After about 50 years in general medical practice and seven years studying obesity, weight loss and nutrition quite intensively, I’ve become extremely selective about my scientific sources.
My Weight Loss Story
I started my personal journey in 2013, with the ground-breaking BBC documentary by Dr. Michael Mosley’s where he described and popularised intermittent fasting and his own brand, the 5:2 diet.
I removed 24 kilos of excess fat and have maintained that weight to this day.
How to Manage Excess Body Fat
But recently, on the SBS channel in Australia, I watched an hour-long documentary about excess body fat and what to do about it.
In all fairness, it contained quite a bit of good information. No expense had been spared. It took us to Tanzania to see hunter-gatherers. A number of authoritative people were interviewed and we learned a fair bit about the importance of our genetic background.
We saw genetically overweight mice and we saw a man who had virtually no body fat because of the opposite genetic problem. We saw identical twins and non-identical twins.
By the time we got to the last segment I was beginning to feel that if I had the wrong genes, and I didn’t live hunting antelopes in Tanzania, I was probably in trouble.
Bariatric Surgery – The Only Option?
This segment introduced us to a young lady whose mother was very obese and had died suddenly in her 50’s of a heart attack. We learned how the child was gaining weight fast. She had recognised that she was likely to suffer the same fate as her mother. She made a very difficult decision to have bariatric weight loss surgery.
There is a lot of bariatric surgery done throughout the western world. It is undoubtedly the quickest and, easiest way of reversing severe obesity, Type 2 Diabetes, and metabolic syndrome.
The programme emphasised that the good results of bariatric surgery derive. Partly from the permanent removal of a large part of the stomach but partly from the removal of the parts of the stomach that release hormones.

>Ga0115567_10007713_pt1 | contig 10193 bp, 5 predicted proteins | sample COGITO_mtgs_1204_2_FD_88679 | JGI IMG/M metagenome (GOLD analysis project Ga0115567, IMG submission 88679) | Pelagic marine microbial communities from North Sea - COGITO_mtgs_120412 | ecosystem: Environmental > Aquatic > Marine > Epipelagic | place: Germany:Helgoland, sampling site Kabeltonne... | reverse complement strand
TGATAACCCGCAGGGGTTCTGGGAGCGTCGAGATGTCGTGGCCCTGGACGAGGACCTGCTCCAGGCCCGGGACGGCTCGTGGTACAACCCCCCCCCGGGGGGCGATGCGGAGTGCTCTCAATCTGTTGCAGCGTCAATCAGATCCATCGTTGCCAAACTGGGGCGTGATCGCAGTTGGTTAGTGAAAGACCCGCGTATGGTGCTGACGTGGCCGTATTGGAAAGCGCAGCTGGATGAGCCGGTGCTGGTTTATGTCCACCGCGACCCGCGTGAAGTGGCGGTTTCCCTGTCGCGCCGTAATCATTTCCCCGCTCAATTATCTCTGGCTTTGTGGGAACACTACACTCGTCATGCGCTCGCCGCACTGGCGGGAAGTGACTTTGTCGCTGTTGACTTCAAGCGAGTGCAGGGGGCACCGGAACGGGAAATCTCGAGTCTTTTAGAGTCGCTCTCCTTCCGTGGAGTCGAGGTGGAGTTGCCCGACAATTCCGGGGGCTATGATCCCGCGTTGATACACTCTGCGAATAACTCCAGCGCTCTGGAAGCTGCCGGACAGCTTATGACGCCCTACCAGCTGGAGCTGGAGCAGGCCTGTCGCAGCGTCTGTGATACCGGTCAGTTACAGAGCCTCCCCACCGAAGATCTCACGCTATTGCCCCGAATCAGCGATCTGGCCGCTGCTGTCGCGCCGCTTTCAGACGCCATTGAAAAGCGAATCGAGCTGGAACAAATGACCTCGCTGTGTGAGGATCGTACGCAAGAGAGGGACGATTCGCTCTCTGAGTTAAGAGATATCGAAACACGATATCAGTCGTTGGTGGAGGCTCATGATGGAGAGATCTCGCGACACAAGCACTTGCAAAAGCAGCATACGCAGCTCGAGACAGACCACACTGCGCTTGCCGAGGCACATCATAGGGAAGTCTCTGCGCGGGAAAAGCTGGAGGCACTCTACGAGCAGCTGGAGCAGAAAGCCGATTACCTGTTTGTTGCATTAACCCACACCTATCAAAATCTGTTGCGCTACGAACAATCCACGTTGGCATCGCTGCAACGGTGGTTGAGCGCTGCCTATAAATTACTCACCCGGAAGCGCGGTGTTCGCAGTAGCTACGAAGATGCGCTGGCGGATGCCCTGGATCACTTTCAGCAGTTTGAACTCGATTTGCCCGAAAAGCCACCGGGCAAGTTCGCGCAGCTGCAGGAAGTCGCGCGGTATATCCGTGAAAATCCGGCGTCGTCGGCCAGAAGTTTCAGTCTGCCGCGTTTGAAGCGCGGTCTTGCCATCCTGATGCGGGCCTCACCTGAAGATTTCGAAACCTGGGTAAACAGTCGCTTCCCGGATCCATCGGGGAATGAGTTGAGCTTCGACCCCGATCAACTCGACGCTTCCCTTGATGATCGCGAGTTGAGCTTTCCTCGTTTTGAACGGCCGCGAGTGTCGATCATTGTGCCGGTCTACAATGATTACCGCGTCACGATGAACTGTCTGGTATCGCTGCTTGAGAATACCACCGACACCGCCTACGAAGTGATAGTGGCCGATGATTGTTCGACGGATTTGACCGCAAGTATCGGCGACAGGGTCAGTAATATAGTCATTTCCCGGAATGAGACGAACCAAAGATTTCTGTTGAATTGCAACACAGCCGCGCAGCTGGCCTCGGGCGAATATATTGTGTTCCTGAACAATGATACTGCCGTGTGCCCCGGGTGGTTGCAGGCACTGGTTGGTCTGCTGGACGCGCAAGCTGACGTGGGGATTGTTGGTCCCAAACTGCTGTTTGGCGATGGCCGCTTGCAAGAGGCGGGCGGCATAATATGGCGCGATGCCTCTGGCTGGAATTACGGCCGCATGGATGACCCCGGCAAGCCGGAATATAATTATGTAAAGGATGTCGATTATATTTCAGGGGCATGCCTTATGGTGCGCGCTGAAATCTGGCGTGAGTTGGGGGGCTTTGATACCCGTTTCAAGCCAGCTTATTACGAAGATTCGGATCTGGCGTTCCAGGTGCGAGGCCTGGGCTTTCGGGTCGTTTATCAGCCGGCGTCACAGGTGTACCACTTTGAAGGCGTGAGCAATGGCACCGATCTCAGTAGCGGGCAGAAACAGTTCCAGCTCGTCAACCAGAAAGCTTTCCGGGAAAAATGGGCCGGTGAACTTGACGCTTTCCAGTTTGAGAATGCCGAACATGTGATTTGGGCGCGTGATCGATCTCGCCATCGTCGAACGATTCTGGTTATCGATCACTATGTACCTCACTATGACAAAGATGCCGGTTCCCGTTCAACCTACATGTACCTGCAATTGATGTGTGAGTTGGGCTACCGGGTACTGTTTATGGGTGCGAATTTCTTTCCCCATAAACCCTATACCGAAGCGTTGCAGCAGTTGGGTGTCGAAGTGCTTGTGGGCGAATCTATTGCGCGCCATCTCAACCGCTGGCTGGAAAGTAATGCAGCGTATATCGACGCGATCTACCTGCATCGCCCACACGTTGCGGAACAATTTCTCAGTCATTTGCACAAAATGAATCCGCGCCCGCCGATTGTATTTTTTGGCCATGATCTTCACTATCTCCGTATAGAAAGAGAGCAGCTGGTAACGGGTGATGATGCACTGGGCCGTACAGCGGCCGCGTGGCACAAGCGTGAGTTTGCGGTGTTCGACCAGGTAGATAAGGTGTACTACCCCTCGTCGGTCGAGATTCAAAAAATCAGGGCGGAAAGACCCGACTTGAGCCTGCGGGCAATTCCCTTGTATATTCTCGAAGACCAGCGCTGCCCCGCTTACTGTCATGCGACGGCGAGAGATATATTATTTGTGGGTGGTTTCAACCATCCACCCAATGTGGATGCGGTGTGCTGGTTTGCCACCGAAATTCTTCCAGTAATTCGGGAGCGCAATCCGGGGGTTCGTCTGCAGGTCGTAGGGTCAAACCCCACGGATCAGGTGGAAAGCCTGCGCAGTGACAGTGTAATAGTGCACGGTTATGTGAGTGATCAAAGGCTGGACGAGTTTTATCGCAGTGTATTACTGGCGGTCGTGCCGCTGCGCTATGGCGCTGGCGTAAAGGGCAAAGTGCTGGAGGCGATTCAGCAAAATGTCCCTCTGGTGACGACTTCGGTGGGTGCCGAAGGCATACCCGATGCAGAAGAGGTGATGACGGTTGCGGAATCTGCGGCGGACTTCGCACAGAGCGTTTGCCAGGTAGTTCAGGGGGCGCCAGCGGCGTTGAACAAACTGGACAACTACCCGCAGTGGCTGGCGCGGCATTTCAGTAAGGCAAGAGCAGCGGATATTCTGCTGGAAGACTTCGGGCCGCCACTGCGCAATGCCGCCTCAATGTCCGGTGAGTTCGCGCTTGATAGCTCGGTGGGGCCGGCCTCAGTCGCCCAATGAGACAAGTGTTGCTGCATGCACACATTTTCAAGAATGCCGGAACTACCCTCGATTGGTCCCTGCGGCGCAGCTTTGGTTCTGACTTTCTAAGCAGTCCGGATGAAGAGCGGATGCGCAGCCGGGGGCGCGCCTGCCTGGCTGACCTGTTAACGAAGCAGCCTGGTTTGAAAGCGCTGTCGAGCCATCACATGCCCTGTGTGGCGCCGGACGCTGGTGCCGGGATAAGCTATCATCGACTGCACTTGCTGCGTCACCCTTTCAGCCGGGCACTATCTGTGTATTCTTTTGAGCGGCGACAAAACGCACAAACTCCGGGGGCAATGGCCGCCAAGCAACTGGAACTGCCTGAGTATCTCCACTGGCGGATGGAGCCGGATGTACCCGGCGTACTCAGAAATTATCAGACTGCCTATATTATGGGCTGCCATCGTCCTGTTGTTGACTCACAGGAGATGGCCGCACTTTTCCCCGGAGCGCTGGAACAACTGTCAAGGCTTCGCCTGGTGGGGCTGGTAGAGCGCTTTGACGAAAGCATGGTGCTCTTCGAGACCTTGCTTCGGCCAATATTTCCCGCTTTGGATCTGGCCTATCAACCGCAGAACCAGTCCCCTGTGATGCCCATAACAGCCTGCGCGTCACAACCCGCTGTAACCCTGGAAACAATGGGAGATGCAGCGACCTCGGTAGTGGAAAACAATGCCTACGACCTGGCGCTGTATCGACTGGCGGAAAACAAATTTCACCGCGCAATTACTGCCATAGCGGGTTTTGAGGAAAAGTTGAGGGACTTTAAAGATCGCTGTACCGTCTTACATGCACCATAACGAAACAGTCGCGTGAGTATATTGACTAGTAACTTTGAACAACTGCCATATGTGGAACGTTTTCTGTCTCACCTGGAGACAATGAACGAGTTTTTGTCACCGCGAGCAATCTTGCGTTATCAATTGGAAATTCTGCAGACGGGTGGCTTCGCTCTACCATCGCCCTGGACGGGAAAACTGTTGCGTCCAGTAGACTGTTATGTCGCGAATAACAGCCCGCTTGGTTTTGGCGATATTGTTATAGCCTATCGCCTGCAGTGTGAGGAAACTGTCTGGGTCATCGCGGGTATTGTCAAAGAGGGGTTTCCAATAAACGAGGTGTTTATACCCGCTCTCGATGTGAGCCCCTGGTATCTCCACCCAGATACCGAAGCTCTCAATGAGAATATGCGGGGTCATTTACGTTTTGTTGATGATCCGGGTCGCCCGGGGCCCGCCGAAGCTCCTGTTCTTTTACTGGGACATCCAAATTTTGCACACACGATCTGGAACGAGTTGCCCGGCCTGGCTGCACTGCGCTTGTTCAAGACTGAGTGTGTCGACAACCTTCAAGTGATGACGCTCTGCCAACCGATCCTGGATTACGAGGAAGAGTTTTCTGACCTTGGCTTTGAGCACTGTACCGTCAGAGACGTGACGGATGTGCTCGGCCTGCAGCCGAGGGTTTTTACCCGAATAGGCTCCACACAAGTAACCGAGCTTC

What really disappointed me about this programme was that it failed to even mention how the consumption of excess carbohydrates is related to obesity.
The causal relationship between the excessive consumption of carbohydrates, glucose intolerance, and insulin resistance leading to metabolic syndrome, central obesity, hypertension, and disordered fat metabolism, didn’t rate even a mention.
The hormone insulin is THE fat storing hormone.
Its primary function is to take excess sugar and store it first as glycogen and then as fat.
The whole body can only store about 2,000 calories as glycogen it but can store unlimited amounts of carbohydrate as fat.
How a smart, seemingly intelligent television programme with good production values chose to omit any mention of the role of sugar and carbohydrates in the pathogenesis of obesity is an extraordinary omission.
Looking back on the programme it made me think that I had probably been looking at a very subtle advert for bariatric surgery. Rather than a balanced appraisal of the current dilemma that affects so many people.
I will continue to focus my studies on the few reliable and authentic providers of sound information. Sieving through and discarding the vast majority of what I read, hear and see in order to further my understanding of this fascinating subject. I have a few thoughts on teenage bariatric surgery also.
I will distill the best of the information and continue to bring it to your attention.